Blouwes’ unemployed youth throw in the towel

While many youth flock to towns in search of employment, many of their peers in Blouwes have given up on finding work. The youth here say they have gotten tired of looking for a job without any success.

Over the years the hope of finding work has been dashed for many young people, over and over, and many now have thrown in the towel.

They say they have given up on the idea that they will one day get a job if they keep knocking on employers' doors.

Here, many hopeless youth now just sit at home. And while they are helpful in doing household chores, many of them depend on their parents and grandparents' old age pension grants for survival, making things difficult for many a household here.

Marius Hendriks, 20, is one of those that have given up on looking for a job, citing rejection by many companies. He narrates that he, like most of his peers at the forgotten settlement, is a school dropout and thus it's very difficult to find a job without the necessary qualifications and skills.

Instead, he stays in the comfort of his mother's home than embark on a journey where failure is assured.

Hendriks narrates that he left school in Grade 7, when he was aged 17, and since then he had never landed a permanent job. From time to time, and if luck is on his side, he gets casual work when other residents construct their houses, which he indicated was not too often.

"There is no work - I tried looking for work but I'm always told there are no vacancies, so what can I do?"

Hendriks says that after so much rejection he has no courage left to stand up and go out there to look for a job anymore, and thus he sits at home with his mother and two sisters, waiting on the mother to provide from her old-age pension grant.

As he takes a breather in narrating his pitiable tale, he pulls from his pockets a little tobacco and a small piece of newspaper, from which he rolls a cigarette.

How can you afford tobacco if you are unemployed, we asked him, to which he simply replied: "I struggle [local meaning for struggling to maintain a well-being]". He added that tobacco products are expensive at the settlement as there are few suppliers.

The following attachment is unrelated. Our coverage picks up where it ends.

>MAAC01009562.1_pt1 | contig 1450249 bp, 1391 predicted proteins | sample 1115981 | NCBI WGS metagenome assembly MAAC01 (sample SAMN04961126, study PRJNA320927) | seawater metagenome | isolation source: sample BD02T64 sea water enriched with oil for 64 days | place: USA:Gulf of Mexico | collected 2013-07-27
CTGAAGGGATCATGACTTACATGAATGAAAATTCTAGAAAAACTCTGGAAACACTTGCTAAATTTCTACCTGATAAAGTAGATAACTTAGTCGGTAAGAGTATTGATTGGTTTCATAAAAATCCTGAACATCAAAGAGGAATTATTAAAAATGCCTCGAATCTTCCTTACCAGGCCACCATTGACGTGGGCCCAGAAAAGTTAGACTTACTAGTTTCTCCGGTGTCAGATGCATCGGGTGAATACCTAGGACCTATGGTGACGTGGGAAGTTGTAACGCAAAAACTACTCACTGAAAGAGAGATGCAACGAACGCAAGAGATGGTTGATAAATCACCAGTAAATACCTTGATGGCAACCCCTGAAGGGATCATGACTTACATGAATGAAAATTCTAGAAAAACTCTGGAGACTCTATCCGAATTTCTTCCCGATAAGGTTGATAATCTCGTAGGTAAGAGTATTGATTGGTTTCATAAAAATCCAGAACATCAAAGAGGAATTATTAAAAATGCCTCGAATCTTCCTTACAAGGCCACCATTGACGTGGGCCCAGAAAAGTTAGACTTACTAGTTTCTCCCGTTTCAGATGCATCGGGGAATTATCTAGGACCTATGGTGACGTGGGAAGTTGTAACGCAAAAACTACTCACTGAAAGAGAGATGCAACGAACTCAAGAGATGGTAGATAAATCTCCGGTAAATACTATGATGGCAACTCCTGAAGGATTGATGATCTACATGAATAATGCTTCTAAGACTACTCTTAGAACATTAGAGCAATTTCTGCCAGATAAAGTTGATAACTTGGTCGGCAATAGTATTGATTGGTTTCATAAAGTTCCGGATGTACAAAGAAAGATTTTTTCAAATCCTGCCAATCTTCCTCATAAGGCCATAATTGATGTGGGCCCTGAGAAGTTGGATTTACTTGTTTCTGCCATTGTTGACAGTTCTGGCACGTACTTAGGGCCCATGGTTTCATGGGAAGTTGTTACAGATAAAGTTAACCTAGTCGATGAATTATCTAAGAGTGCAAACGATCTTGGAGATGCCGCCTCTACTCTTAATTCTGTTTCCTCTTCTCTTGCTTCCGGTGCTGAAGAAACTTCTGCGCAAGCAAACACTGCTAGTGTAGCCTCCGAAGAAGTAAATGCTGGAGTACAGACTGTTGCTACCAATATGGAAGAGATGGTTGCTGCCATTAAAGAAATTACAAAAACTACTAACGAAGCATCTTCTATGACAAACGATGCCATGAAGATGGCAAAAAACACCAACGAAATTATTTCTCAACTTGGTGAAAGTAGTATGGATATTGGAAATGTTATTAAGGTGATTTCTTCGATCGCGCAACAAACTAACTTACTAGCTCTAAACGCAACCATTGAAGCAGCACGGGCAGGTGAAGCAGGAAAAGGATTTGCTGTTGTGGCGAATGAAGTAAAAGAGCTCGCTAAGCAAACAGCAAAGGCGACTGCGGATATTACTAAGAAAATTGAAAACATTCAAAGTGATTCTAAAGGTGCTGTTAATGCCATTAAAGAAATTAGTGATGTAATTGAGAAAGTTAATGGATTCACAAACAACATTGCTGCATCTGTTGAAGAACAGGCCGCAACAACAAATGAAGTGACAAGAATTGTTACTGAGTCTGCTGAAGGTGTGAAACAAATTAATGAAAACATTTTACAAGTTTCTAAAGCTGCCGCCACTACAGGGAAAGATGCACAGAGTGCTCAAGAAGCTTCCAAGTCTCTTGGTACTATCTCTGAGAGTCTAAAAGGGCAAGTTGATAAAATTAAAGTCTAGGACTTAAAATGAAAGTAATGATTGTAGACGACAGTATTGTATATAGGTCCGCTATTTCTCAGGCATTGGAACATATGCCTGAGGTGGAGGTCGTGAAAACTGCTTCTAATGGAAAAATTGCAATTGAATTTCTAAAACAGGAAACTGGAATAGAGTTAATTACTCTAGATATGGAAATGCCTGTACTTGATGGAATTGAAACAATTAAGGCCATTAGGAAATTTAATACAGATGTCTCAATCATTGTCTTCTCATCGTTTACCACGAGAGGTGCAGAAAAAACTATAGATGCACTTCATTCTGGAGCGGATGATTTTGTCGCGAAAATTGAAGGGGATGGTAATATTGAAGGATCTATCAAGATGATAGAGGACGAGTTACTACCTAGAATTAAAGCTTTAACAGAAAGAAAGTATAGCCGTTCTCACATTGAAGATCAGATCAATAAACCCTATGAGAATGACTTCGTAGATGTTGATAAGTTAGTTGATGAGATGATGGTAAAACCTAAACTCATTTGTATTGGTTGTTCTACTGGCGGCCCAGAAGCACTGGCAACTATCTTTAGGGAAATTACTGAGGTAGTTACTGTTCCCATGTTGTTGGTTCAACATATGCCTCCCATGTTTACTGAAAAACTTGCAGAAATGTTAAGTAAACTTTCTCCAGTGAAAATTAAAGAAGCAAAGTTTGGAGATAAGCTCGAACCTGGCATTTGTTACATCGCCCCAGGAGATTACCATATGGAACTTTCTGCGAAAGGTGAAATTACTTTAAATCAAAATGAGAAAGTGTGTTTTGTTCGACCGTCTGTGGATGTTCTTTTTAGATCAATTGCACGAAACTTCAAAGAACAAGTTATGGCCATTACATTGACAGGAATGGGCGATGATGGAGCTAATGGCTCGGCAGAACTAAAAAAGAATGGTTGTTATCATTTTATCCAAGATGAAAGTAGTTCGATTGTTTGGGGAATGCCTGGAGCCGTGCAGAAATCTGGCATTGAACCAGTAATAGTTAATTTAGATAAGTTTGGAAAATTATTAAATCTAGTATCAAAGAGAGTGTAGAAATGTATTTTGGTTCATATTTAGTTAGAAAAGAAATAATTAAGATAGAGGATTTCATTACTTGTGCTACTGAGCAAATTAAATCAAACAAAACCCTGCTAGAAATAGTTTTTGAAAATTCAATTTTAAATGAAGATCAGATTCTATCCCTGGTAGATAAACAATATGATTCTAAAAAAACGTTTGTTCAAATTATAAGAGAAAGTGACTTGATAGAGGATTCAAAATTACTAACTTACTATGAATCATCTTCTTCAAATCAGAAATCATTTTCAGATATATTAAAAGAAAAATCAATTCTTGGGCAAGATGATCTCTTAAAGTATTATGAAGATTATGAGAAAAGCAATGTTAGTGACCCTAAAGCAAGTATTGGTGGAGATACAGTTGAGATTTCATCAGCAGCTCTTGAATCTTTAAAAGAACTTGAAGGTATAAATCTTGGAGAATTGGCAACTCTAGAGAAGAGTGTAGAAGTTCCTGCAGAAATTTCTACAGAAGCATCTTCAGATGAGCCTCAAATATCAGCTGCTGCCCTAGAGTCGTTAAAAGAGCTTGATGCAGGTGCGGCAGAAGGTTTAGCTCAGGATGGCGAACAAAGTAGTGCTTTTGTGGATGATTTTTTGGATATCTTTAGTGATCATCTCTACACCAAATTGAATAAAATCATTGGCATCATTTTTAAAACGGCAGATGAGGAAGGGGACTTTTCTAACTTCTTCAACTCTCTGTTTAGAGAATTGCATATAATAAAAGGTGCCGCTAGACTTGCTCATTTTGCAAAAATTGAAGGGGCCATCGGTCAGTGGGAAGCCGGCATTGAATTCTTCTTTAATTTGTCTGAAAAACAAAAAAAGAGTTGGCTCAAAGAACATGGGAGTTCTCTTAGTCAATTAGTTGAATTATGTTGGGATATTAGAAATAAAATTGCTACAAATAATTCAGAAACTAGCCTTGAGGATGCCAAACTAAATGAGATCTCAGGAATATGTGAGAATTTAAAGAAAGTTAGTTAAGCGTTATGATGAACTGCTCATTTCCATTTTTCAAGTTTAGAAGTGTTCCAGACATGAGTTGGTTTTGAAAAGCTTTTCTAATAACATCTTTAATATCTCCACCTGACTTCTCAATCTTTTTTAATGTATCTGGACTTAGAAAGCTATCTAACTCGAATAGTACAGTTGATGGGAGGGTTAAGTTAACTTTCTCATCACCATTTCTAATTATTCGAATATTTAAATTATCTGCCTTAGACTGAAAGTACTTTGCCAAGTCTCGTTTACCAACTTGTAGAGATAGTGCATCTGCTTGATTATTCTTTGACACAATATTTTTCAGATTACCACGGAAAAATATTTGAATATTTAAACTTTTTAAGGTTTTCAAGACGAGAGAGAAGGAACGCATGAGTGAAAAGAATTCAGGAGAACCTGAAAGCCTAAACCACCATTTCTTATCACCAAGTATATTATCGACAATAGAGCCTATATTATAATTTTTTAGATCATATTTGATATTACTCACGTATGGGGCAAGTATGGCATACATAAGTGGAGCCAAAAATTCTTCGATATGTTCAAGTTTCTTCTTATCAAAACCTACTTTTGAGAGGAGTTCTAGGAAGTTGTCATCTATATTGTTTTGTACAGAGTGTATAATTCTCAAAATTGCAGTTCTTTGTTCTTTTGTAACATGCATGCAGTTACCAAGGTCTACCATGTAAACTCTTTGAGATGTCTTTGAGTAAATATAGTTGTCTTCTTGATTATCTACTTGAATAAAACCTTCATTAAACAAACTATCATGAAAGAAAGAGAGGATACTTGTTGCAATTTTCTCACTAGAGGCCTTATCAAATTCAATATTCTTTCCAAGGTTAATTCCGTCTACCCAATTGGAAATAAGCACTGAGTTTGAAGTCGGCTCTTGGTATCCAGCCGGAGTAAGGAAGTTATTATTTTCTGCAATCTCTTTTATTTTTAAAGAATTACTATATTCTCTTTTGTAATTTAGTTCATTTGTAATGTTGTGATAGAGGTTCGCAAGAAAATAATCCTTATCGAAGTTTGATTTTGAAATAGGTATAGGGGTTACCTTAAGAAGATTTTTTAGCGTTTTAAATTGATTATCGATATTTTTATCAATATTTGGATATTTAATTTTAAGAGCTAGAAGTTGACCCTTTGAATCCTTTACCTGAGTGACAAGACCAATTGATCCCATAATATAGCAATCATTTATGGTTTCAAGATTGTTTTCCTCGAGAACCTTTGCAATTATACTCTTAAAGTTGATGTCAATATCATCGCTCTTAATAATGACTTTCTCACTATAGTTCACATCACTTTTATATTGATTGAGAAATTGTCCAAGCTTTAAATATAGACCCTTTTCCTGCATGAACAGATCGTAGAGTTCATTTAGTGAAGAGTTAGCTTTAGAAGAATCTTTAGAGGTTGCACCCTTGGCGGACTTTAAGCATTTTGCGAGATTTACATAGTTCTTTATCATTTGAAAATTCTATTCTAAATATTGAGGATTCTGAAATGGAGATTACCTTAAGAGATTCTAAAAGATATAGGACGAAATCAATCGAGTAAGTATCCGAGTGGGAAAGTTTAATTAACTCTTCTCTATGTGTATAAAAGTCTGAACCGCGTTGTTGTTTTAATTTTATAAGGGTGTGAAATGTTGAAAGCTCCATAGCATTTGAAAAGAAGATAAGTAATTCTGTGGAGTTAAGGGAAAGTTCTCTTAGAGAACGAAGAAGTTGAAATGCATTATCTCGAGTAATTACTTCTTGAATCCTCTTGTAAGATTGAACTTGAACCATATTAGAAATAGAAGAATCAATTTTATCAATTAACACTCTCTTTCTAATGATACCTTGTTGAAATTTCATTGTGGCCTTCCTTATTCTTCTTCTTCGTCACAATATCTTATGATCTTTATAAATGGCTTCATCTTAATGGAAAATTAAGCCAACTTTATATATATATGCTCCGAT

Despite the rejection and hopelessness, Hendriks says he is optimistic that he and others in a similar situation can be assisted in one way or another, so that they can one day be independent.

"If I can't get a job, at least the government can give me some kind of help, for instance if I'm given a few goats to start farming I will be able to stand on my own - most people are farmers here," he says.

Theophiline Boois, 23, also narrates her frustration with the job market, saying she has been jobless since dropping out of school in 2011, after failing to obtain the minimum points required to move to Grade 11.

The mother of two indicated that since then, she has handed her curriculum vitae to possible employers countless times but her efforts have never yielded any positive outcome.

"I'm always looking for work but I don't get any - I can't even remember how many times I have handed my CV in, but I never got any job offer, not even a call to an interview," she said.

Amanda Lukas, 31, is also one of the many at the settlement who just can't seem to find a job. She narrates that after both her parents passed on when she was young, she was left in the care of her aunt, and while her aunt tried her best to provide for her and other dependants, things got difficult when she went to secondary school at Keetmanshoop.